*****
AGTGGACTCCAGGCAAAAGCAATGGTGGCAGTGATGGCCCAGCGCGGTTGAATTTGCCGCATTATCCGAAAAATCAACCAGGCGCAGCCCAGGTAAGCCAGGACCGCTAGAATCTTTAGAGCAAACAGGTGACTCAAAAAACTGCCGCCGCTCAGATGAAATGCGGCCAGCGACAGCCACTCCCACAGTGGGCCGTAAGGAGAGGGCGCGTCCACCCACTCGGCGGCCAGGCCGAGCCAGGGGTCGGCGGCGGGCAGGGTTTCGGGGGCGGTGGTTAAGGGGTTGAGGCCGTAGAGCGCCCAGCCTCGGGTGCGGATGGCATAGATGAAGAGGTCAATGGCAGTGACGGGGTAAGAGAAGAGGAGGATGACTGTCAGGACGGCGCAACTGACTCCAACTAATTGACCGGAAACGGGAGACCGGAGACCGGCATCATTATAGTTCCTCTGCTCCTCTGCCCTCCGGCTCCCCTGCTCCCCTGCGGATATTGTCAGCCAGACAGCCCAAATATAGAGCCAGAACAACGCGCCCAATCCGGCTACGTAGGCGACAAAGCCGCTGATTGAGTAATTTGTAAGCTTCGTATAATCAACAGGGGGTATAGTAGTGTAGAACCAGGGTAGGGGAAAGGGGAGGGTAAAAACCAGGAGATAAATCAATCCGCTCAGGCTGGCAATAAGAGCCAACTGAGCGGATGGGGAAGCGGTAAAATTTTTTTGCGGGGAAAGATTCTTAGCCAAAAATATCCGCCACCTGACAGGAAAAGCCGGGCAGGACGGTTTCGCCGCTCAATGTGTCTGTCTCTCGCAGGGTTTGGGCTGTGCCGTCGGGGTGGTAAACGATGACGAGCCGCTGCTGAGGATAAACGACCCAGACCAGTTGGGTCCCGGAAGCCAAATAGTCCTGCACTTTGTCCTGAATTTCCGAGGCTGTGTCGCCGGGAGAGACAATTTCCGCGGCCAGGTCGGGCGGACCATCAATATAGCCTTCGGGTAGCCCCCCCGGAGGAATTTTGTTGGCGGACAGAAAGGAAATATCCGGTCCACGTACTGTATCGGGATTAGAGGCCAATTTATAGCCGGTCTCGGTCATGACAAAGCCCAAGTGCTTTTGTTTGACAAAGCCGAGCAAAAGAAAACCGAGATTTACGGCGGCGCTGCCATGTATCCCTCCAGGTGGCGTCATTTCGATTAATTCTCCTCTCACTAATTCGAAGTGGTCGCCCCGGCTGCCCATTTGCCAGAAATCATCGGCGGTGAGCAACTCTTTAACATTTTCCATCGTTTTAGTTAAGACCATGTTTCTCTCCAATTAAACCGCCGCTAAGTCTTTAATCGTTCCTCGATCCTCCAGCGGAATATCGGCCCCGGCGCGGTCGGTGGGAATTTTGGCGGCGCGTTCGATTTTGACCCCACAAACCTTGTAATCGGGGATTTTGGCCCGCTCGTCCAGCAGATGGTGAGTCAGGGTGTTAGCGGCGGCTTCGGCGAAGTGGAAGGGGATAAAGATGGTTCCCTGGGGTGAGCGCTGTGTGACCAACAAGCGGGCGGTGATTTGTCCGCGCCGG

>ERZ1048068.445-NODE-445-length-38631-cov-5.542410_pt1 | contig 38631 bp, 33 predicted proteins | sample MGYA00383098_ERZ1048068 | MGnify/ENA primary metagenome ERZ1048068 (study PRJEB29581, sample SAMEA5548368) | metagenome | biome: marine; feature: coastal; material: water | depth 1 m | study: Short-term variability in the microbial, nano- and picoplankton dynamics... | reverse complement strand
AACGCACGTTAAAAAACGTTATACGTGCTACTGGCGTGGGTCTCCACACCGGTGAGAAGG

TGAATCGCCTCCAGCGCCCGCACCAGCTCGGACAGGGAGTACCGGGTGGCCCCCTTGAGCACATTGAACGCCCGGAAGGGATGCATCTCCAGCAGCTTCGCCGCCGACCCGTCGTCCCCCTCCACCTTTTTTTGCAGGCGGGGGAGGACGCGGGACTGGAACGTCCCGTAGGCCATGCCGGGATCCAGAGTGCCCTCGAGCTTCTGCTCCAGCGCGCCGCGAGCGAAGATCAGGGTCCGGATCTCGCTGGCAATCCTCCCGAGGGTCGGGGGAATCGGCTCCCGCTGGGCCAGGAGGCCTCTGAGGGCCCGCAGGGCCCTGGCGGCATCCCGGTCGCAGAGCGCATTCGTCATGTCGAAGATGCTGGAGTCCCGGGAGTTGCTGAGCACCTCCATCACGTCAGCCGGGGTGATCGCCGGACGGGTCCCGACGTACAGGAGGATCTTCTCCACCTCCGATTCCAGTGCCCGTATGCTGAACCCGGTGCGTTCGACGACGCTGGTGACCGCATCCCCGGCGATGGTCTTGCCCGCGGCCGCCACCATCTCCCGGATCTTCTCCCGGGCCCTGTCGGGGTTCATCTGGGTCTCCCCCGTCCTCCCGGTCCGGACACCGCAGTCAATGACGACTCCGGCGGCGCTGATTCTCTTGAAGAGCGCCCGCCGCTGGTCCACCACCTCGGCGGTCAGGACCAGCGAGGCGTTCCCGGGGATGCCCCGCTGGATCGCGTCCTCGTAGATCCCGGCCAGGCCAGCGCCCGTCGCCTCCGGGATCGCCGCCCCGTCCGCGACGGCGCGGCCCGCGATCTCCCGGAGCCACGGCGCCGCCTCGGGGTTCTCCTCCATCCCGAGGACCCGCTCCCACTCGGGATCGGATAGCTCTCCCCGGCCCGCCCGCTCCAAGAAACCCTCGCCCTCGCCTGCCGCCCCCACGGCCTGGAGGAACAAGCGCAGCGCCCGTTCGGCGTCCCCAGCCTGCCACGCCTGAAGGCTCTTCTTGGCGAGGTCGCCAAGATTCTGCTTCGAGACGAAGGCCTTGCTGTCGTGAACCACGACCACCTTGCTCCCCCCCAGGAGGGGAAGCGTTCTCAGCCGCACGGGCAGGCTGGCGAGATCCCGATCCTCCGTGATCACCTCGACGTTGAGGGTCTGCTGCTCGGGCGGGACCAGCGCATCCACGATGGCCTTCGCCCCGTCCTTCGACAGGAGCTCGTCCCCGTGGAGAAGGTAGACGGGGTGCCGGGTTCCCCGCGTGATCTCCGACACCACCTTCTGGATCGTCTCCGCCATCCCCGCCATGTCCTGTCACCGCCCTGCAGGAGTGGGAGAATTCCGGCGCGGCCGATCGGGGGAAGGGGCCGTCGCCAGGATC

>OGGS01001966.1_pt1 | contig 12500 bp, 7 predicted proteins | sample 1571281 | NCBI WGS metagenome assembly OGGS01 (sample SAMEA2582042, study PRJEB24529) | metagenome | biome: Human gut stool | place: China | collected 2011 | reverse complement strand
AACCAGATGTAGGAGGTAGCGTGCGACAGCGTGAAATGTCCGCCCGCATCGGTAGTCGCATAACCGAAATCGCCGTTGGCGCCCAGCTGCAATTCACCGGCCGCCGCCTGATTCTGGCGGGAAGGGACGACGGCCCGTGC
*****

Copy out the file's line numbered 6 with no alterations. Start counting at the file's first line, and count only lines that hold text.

AACCAGATGTAGGAGGTAGCGTGCGACAGCGTGAAATGTCCGCCCGCATCGGTAGTCGCATAACCGAAATCGCCGTTGGCGCCCAGCTGCAATTCACCGGCCGCCGCCTGATTCTGGCGGGAAGGGACGACGGCCCGTGC